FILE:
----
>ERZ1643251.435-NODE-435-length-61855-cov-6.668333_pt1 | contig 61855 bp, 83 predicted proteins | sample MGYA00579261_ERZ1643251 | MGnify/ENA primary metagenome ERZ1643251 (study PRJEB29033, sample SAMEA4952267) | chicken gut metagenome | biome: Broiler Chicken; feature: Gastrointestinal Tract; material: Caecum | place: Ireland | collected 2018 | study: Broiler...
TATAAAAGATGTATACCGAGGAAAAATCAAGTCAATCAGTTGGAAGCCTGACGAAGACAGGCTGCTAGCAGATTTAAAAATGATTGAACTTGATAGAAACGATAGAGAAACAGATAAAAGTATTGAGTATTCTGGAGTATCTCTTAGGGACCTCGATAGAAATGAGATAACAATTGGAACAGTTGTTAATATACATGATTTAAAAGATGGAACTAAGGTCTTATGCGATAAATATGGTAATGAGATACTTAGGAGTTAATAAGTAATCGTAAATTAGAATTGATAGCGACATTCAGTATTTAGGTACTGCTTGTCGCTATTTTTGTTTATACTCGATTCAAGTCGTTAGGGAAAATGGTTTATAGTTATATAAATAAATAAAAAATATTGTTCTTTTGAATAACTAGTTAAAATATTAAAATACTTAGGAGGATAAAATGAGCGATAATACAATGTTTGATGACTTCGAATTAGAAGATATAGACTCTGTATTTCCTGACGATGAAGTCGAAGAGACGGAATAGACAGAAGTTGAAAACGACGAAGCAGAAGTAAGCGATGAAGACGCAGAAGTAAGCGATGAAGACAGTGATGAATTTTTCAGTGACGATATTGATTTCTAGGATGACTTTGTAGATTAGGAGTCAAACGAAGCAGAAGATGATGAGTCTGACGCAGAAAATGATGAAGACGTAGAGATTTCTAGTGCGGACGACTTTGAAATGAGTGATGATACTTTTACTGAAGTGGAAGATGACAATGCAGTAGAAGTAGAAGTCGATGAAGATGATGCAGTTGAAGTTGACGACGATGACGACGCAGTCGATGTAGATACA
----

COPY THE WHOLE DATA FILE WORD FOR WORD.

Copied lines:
>ERZ1643251.435-NODE-435-length-61855-cov-6.668333_pt1 | contig 61855 bp, 83 predicted proteins | sample MGYA00579261_ERZ1643251 | MGnify/ENA primary metagenome ERZ1643251 (study PRJEB29033, sample SAMEA4952267) | chicken gut metagenome | biome: Broiler Chicken; feature: Gastrointestinal Tract; material: Caecum | place: Ireland | collected 2018 | study: Broiler...
TATAAAAGATGTATACCGAGGAAAAATCAAGTCAATCAGTTGGAAGCCTGACGAAGACAGGCTGCTAGCAGATTTAAAAATGATTGAACTTGATAGAAACGATAGAGAAACAGATAAAAGTATTGAGTATTCTGGAGTATCTCTTAGGGACCTCGATAGAAATGAGATAACAATTGGAACAGTTGTTAATATACATGATTTAAAAGATGGAACTAAGGTCTTATGCGATAAATATGGTAATGAGATACTTAGGAGTTAATAAGTAATCGTAAATTAGAATTGATAGCGACATTCAGTATTTAGGTACTGCTTGTCGCTATTTTTGTTTATACTCGATTCAAGTCGTTAGGGAAAATGGTTTATAGTTATATAAATAAATAAAAAATATTGTTCTTTTGAATAACTAGTTAAAATATTAAAATACTTAGGAGGATAAAATGAGCGATAATACAATGTTTGATGACTTCGAATTAGAAGATATAGACTCTGTATTTCCTGACGATGAAGTCGAAGAGACGGAATAGACAGAAGTTGAAAACGACGAAGCAGAAGTAAGCGATGAAGACGCAGAAGTAAGCGATGAAGACAGTGATGAATTTTTCAGTGACGATATTGATTTCTAGGATGACTTTGTAGATTAGGAGTCAAACGAAGCAGAAGATGATGAGTCTGACGCAGAAAATGATGAAGACGTAGAGATTTCTAGTGCGGACGACTTTGAAATGAGTGATGATACTTTTACTGAAGTGGAAGATGACAATGCAGTAGAAGTAGAAGTCGATGAAGATGATGCAGTTGAAGTTGACGACGATGACGACGCAGTCGATGTAGATACA